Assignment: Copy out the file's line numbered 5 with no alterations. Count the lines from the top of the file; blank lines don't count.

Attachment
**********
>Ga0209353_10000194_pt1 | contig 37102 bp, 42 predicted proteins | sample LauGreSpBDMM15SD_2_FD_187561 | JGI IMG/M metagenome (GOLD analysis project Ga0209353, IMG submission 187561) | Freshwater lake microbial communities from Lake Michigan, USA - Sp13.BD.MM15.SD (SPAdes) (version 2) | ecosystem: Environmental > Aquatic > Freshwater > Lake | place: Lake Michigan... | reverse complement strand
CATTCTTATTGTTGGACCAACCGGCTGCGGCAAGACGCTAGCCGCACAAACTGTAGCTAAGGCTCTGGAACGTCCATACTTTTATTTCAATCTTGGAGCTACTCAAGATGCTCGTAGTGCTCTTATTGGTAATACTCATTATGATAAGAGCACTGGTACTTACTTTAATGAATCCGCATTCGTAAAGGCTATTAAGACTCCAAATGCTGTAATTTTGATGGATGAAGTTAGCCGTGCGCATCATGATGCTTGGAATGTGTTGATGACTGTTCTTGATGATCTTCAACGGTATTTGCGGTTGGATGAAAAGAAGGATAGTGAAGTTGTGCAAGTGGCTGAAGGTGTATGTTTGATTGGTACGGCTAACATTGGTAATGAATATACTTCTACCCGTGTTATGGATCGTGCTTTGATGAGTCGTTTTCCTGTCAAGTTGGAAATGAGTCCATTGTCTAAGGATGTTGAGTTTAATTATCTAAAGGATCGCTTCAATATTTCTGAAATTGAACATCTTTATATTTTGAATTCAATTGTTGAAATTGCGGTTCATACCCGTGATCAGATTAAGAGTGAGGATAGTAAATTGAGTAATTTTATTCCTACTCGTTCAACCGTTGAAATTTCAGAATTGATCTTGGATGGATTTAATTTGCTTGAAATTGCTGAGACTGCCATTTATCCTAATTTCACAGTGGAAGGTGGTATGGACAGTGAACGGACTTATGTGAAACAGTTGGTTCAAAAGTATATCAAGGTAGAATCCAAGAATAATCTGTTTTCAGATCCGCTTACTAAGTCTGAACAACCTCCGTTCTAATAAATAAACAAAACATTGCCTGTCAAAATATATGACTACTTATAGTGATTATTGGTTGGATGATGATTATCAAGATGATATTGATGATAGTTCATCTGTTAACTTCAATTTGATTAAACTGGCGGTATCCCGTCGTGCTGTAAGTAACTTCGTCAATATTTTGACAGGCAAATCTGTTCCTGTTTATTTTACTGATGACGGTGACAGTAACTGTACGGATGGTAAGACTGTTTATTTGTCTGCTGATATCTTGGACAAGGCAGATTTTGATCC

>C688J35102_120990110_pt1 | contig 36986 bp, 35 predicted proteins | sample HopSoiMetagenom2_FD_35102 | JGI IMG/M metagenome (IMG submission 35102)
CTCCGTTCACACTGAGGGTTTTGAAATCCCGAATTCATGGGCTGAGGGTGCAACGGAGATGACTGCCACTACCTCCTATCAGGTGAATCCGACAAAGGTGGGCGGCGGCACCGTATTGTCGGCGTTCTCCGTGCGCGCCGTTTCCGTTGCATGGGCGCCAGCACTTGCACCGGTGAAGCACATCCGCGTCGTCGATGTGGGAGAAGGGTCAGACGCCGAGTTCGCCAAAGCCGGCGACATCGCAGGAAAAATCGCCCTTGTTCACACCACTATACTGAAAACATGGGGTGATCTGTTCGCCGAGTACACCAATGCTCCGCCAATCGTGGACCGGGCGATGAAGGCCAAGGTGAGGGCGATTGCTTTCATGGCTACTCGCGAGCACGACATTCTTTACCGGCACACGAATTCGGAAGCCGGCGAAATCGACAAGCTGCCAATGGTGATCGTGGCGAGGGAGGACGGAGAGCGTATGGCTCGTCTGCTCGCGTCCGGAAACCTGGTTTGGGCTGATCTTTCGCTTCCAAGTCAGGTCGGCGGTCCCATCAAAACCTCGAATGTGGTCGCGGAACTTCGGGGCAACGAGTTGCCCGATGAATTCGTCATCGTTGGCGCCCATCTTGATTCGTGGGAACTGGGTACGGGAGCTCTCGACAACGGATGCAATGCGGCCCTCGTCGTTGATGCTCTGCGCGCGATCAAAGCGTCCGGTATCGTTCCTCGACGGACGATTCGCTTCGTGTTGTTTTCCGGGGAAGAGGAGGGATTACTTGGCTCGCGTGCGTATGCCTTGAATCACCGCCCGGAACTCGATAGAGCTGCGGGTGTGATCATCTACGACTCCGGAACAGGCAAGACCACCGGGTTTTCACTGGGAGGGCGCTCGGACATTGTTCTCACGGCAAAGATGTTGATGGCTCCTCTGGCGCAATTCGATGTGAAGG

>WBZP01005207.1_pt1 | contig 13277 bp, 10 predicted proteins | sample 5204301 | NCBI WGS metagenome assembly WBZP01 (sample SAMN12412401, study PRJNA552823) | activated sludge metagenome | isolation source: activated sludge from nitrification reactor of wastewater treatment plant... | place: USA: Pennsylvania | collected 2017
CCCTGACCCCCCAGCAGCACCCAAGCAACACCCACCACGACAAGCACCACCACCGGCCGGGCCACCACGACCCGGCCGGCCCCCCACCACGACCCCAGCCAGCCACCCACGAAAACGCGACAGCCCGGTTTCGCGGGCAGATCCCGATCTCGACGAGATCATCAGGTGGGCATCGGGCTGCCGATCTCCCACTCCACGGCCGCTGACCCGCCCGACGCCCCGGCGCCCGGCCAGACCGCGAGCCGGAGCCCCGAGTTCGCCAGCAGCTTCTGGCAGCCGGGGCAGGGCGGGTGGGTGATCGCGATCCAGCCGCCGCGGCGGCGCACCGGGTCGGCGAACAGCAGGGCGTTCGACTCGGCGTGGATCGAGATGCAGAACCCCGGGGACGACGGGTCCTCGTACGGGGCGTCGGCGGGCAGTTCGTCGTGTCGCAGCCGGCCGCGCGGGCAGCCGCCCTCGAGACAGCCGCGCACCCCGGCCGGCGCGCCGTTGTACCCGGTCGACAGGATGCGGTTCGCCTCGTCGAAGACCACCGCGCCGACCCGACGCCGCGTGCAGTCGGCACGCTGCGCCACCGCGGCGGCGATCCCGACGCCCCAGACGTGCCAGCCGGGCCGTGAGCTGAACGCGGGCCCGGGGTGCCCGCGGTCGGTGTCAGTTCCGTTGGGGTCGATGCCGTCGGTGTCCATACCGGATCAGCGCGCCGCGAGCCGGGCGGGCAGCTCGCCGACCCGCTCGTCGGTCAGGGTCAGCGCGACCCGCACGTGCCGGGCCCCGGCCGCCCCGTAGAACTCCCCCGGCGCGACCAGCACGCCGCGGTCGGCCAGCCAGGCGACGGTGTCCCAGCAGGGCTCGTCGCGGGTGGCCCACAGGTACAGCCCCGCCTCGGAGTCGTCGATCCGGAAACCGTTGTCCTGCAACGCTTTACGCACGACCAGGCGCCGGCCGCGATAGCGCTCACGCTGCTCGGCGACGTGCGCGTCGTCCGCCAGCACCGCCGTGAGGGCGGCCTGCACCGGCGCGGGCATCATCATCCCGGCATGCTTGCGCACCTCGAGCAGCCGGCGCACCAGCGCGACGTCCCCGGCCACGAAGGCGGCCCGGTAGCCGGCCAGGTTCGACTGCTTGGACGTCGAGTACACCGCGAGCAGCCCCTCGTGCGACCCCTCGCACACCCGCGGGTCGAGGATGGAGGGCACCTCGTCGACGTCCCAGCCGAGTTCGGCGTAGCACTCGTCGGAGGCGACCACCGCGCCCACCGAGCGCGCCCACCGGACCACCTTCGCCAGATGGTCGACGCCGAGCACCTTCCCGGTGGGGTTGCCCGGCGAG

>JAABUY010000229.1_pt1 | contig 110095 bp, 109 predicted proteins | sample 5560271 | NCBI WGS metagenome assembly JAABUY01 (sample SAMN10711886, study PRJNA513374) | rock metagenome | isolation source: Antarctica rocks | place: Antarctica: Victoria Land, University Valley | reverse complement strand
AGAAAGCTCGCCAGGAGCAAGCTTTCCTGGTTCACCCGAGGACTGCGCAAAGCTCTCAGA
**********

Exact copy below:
>WBZP01005207.1_pt1 | contig 13277 bp, 10 predicted proteins | sample 5204301 | NCBI WGS metagenome assembly WBZP01 (sample SAMN12412401, study PRJNA552823) | activated sludge metagenome | isolation source: activated sludge from nitrification reactor of wastewater treatment plant... | place: USA: Pennsylvania | collected 2017